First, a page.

Aftershock is an Australian based PC builder. Its fully customizable PCs, workstations, and laptops have earned strong praise in the few years since its formation. Aftershock earned the ‘Best Desktop PC Builder’ award at our own Australian PC Awards two years in a row. If you’re after a desktop that lets you choose every one of its components, without the hassle of building it yourself, Aftershock is a definitely a brand you should check out.
We have Aftershock’s Ultracore (opens in new tab) model in for review. It’s a big, bold, and brawny PC. Take one look at it and you’ll be left in no doubt that this is a serious PC. It just looks the part. One of its strengths is the fact that it uses off the shelf components, so there’s none of that bespoke stuff that can hinder upgrades on the likes of an Alienware or HP gaming PC.
It’s a prebuilt without the negative characteristics of a prebuilt.
Bigger names such as Dell or HP do have name recognition clout, and you’ll find them in the Harvey Norman’s or JB Hi-Fi’s of Australia. They’re fine for a non-tech savvy user who just wants to buy a gaming PC and turn it on. There’s nothing wrong with that, but buying a PC like that takes away some of the user experience. The ability to choose your own components to fit your budget and specific needs means you get a PC that really gives an impression that it’s tailored to you.
Need a bigger SSD? No problem. How about more RAM? There’s a dozen or more kits to choose from. You can whack a 2000W PSU and RTX 3090 Ti (opens in new tab) in there if you really want to!
Aftershock systems go well beyond just your choice of components though. There are Aftershock Signature systems that wouldn’t look out of place at trade shows. Do you want extra case lighting? Cable sleeving? Heck you can add a touch screen LCD side panel or a laser engraved side panel of your choice. Subtlety be damned!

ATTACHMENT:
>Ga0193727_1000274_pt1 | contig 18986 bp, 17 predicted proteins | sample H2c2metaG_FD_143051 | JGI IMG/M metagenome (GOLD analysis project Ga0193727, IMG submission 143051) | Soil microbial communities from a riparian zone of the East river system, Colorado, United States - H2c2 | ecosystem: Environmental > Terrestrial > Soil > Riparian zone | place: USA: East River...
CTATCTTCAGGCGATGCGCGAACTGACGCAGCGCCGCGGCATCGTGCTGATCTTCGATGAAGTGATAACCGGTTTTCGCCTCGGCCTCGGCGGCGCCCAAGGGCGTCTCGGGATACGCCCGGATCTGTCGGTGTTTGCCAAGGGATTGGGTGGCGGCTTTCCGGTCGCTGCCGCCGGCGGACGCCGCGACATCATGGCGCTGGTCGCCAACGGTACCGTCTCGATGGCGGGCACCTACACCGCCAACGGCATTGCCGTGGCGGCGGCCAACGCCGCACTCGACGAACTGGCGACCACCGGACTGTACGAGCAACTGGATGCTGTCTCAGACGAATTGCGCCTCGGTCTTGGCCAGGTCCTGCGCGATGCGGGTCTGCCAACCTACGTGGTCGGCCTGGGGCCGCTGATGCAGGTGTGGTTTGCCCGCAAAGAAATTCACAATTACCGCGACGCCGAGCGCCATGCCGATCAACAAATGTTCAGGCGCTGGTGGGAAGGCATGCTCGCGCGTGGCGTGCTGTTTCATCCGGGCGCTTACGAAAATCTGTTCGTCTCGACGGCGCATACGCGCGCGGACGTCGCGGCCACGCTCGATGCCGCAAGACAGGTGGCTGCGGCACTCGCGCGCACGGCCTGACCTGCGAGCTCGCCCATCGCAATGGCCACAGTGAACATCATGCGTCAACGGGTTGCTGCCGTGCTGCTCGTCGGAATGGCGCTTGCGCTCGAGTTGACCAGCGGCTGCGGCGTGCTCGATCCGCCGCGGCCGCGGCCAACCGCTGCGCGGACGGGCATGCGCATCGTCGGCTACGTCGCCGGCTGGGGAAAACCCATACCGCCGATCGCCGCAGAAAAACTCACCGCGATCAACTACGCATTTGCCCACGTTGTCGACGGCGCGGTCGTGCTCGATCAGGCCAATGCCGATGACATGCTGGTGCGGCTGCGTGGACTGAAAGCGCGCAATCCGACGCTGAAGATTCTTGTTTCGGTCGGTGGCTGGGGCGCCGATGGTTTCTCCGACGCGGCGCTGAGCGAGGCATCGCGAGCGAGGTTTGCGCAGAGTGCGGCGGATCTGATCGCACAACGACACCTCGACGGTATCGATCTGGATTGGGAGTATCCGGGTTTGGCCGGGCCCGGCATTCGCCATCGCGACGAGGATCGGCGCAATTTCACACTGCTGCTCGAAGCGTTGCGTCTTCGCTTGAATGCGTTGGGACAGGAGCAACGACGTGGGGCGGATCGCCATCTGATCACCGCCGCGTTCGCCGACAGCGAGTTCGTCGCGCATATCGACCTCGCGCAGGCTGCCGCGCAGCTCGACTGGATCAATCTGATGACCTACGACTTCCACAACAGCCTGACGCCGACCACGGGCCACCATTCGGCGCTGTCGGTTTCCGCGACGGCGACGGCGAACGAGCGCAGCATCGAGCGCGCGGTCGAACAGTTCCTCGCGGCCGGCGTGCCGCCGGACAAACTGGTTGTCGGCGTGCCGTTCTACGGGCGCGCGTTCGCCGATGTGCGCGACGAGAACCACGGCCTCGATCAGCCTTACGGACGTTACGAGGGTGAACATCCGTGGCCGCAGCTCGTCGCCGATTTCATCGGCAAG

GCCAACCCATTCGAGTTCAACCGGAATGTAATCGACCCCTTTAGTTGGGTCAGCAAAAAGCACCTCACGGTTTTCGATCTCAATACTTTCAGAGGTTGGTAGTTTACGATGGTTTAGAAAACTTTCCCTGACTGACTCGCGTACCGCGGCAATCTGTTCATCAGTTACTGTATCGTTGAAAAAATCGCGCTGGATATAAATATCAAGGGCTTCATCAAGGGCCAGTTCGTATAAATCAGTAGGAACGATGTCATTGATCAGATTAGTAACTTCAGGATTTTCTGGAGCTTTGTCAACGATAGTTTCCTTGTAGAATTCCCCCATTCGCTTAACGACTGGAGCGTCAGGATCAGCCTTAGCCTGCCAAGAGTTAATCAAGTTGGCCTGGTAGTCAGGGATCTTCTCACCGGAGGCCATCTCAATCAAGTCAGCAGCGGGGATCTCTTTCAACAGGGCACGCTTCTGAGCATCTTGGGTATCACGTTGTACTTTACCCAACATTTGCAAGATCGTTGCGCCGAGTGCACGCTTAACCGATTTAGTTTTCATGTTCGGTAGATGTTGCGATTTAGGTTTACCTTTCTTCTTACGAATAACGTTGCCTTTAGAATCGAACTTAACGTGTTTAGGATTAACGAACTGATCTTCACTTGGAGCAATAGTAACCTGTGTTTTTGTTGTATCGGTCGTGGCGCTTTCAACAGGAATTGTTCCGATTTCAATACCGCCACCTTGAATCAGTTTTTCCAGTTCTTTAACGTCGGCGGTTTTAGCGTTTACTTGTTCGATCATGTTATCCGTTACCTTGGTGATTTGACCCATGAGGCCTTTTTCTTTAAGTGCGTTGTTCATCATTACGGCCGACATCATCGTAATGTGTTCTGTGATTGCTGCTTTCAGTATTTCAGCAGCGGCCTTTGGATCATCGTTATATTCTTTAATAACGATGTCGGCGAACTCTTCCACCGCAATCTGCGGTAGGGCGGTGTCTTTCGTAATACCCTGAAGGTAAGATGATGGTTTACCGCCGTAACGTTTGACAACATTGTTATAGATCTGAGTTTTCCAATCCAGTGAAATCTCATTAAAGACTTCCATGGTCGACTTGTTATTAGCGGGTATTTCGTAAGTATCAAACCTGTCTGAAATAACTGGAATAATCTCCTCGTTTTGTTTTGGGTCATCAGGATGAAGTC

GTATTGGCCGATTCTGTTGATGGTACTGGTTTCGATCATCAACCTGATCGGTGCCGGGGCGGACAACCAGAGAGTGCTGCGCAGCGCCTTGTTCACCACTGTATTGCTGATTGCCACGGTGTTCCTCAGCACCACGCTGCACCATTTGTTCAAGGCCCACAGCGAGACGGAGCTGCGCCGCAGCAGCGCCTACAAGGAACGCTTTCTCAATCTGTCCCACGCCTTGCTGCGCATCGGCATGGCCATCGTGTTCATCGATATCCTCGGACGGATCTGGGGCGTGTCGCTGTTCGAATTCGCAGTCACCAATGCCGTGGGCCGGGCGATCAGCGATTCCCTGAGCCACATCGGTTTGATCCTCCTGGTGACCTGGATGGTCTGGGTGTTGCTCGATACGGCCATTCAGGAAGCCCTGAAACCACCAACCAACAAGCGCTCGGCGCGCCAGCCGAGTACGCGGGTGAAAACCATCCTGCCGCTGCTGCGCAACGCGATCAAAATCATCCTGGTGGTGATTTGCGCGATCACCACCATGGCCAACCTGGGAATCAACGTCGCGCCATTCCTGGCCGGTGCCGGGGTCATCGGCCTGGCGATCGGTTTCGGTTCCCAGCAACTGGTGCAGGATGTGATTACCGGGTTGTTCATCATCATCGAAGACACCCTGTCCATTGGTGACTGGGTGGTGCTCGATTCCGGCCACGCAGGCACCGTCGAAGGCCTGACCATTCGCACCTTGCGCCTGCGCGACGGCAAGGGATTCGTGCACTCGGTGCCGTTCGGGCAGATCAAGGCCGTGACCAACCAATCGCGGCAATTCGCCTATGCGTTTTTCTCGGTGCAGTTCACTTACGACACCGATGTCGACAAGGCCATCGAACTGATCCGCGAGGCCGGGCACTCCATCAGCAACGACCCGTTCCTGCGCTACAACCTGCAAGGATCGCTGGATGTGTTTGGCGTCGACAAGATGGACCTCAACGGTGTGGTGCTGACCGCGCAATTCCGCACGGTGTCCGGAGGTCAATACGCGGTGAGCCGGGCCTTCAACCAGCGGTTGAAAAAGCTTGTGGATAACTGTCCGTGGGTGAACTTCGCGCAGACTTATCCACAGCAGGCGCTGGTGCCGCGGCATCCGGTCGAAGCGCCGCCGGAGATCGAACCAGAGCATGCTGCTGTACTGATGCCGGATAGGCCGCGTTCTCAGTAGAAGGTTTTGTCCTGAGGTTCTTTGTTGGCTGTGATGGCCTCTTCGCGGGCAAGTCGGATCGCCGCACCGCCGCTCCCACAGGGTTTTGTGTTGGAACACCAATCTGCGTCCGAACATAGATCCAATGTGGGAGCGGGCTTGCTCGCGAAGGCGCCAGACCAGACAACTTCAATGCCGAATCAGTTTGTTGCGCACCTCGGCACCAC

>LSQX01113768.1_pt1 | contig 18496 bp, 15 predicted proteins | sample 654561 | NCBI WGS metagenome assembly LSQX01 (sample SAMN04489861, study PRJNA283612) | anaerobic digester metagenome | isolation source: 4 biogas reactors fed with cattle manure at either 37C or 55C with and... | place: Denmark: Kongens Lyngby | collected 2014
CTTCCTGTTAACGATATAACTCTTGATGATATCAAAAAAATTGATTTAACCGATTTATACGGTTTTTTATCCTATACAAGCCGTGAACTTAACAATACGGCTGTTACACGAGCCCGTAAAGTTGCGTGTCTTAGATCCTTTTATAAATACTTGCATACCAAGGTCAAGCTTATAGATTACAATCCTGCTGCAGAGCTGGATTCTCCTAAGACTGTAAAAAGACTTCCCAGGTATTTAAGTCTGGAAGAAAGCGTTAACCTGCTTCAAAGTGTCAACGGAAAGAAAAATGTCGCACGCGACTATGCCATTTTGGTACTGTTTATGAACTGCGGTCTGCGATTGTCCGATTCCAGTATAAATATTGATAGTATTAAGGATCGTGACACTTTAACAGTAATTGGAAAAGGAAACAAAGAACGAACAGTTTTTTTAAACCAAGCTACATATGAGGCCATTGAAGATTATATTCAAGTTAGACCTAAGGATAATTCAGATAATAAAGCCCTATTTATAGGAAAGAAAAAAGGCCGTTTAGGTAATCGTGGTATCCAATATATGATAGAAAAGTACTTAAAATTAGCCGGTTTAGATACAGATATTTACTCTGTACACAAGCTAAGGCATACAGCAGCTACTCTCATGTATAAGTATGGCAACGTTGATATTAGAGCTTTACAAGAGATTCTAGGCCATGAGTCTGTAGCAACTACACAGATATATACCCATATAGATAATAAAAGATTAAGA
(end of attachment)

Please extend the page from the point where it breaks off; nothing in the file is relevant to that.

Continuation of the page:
Aftershock offered me the opportunity to select the core components for my review build—and before you ask, I don’t get to keep it! It’s easy to get carried away when browsing the site, but I decided to go with something reasonably grounded and mainstream, for a gaming PC that is.
This particular Aftershock Ultracore comes with a Ryzen 7 5800X3D (opens in new tab). It’s the best gaming CPU you can get. It’s joined by a Gigabyte RTX 3070 Ti (opens in new tab) and 4x8GB of Aorus DDR4-3733. You could save a few dollars and go with a regular Ryzen 7 5800X (opens in new tab) or choose an Intel 12th Gen as the base instead. Our system came in at just under $4000
Aftershock Ultracore specs
CPU: AMD Ryzen 7 5800X3D
Cooling: Aftershock Spectra 360mm AIO
Motherboard: Gigabyte X570S Aorus Elite AX
Memory: 32GB (4 x 8GB) DDR4-3733